Conflicts in the Middle East and Africa are causing dramatic increases in internally displaced people and refugees across the world. According to estimates from UNHCR for 2016, 10.3 million people were newly displaced by conflict or persecution; 2 million new claims for asylum were lodged; and only 189,300 refugees were resettled – mostly to the US, Canada, and Australia.
In short, the scale of the refugee crisis is unprecedented, with large-scale involuntary migration ranking as the second biggest global risk by the World Economic Forum.
The Global Compact on Refugees – released in draft form in January this year – is a much-needed rallying call for the international community as it searches for answers to an issue of enormous scale and complexity. Among its four objectives, the Compact will encourage member states to expand access to complementary pathways for refugees, including through labour, education, and family reunion streams.
Refugees vs migrants
Recognising the need for complementary pathways, especially for labour migration, is long overdue. Although a common feature in the 1920s and 1930s, labour migration for refugees is rarely discussed among policymakers and academics. This stems from the 1951 Refugee Convention, which was borne out of the need to protect European refugees in the aftermath of the Second World War. Because of this historical context, there is a line drawn between “migrants” on the one hand, and “refugees” on the other.
However, this dichotomy ignores the realities of forced migration – that is, refugees who flee persecution may also search for better economic opportunities.
Recognising this complexity does not make a refugee’s protection claim any less valid, and it is vital to the design and implementation of labour migration streams for refugees, an area which needs further consideration.
Informal pathways in the Asia-Pacific
A new Lowy Institute report, Labour Migration as Complementary Pathways for Refugees in the Asia-Pacific, aims to fill this need. The report observes that although some countries in the Asia-Pacific have had complementary pathways for refugees for decades, these have developed, and continue to exist, without formal recognition by governments and without adequate protective mechanisms for refugees.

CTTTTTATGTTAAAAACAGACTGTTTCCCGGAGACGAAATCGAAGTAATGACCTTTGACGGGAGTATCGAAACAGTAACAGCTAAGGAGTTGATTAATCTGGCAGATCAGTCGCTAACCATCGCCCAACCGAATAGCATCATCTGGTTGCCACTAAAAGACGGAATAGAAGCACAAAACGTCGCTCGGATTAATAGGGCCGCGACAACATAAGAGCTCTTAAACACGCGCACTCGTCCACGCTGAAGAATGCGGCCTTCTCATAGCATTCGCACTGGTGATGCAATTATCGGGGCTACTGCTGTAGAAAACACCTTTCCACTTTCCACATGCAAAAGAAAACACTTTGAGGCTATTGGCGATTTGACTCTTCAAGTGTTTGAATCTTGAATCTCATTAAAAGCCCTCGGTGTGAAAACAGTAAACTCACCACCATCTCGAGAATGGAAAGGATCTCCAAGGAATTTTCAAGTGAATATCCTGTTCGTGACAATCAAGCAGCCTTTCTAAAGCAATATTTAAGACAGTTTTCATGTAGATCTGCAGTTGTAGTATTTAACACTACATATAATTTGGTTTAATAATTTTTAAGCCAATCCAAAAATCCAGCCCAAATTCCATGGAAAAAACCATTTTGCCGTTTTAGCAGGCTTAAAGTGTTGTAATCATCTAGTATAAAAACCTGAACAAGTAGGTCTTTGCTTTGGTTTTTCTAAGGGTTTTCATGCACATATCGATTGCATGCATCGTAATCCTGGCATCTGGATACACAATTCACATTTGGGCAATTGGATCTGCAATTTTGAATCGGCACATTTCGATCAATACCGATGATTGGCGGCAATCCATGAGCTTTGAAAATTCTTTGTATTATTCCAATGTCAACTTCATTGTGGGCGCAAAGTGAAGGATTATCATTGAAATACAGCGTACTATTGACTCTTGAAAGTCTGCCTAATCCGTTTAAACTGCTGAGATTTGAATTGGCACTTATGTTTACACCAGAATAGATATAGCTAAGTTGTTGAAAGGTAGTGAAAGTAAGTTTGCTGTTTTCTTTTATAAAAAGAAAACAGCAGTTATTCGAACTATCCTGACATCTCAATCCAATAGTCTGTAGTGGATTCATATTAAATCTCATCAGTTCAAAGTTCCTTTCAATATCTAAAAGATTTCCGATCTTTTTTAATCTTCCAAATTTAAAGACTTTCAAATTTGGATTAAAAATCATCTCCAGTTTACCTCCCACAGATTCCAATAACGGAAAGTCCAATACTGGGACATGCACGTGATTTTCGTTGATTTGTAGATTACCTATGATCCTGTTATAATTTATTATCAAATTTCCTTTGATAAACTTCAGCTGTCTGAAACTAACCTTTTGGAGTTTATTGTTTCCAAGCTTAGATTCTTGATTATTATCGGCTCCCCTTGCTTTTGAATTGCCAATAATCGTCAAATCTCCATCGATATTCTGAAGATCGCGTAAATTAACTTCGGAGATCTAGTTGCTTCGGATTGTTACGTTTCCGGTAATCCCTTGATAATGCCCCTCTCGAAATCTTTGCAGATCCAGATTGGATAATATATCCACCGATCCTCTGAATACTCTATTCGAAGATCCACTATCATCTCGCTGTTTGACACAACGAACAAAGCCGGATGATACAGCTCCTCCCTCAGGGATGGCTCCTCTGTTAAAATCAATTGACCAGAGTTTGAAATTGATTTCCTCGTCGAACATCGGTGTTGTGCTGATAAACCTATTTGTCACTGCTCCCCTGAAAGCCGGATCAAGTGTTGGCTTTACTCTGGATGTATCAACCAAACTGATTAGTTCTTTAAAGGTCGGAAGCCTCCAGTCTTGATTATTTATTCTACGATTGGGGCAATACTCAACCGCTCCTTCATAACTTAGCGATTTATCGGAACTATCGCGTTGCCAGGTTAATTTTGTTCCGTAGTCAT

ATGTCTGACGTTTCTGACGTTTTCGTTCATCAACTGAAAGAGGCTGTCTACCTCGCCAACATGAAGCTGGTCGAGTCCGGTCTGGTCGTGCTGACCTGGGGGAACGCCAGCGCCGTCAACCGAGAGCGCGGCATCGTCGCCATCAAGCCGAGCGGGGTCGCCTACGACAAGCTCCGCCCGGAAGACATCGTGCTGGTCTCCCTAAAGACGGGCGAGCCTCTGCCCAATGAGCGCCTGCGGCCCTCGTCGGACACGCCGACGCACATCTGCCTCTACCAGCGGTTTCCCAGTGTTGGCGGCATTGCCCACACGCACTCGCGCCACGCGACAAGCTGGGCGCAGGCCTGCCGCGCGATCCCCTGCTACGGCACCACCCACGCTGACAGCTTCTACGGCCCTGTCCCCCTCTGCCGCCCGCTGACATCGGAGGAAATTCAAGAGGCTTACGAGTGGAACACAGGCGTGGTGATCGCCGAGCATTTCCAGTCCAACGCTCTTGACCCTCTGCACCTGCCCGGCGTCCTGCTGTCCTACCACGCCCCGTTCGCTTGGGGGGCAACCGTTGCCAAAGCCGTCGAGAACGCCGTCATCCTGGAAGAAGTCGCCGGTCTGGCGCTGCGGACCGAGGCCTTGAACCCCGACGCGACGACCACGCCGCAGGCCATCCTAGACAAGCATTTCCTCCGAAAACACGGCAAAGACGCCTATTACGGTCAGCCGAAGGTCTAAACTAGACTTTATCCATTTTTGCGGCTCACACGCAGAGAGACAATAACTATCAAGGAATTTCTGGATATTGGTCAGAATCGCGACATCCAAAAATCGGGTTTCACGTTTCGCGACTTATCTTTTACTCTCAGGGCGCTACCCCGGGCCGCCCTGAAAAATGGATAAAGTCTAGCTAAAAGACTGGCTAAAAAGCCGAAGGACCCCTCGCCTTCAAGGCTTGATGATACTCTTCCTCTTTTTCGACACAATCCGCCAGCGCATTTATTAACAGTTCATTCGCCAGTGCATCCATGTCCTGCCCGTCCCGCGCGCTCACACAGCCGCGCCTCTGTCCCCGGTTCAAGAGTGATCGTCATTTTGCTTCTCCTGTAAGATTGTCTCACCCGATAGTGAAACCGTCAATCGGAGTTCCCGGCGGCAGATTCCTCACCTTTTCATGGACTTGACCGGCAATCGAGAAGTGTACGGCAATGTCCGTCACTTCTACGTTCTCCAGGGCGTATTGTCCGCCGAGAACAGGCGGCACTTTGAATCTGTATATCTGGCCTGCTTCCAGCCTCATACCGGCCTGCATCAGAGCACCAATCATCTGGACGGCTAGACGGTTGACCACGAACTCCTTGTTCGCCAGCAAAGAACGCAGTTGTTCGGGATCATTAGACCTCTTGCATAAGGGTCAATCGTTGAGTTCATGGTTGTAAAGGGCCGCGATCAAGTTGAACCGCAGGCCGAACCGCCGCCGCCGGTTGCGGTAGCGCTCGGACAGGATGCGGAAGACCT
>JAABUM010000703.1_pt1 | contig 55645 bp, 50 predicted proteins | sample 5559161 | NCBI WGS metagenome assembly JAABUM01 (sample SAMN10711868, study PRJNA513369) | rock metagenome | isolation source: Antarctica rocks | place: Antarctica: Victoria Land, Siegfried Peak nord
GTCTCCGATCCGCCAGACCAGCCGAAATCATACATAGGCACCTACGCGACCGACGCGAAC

The general trend is that labour-sending countries with higher populations of asylum seekers (for example, Myanmar and Indonesia) send workers to more developed countries (including Malaysia and Thailand) whose governments often turn a blind eye to workers with illegal status.
As at 2015, there were around 1.8 million labour migrants in Malaysia and 3.06 million in Thailand. The data, however, hides the large numbers of refugees that exist within these migrant groups, or who enter the country illegally.
Formalising these pathways would provide greater certainty and safety for migrants and refugees so they can be better informed about employment prospects, on-the-job requirements, and pathways to permanent residency.
How Australia can benefit
While Australia has a more controlled migration framework, it would also benefit from complementary pathways for refugees via a labour migration scheme.
Australia’s humanitarian intake is capped at 18,750 for 2018–19, and there is no indication of large increases in the coming years. As such, we need an innovative and practical solution to meet the burgeoning needs of refugees.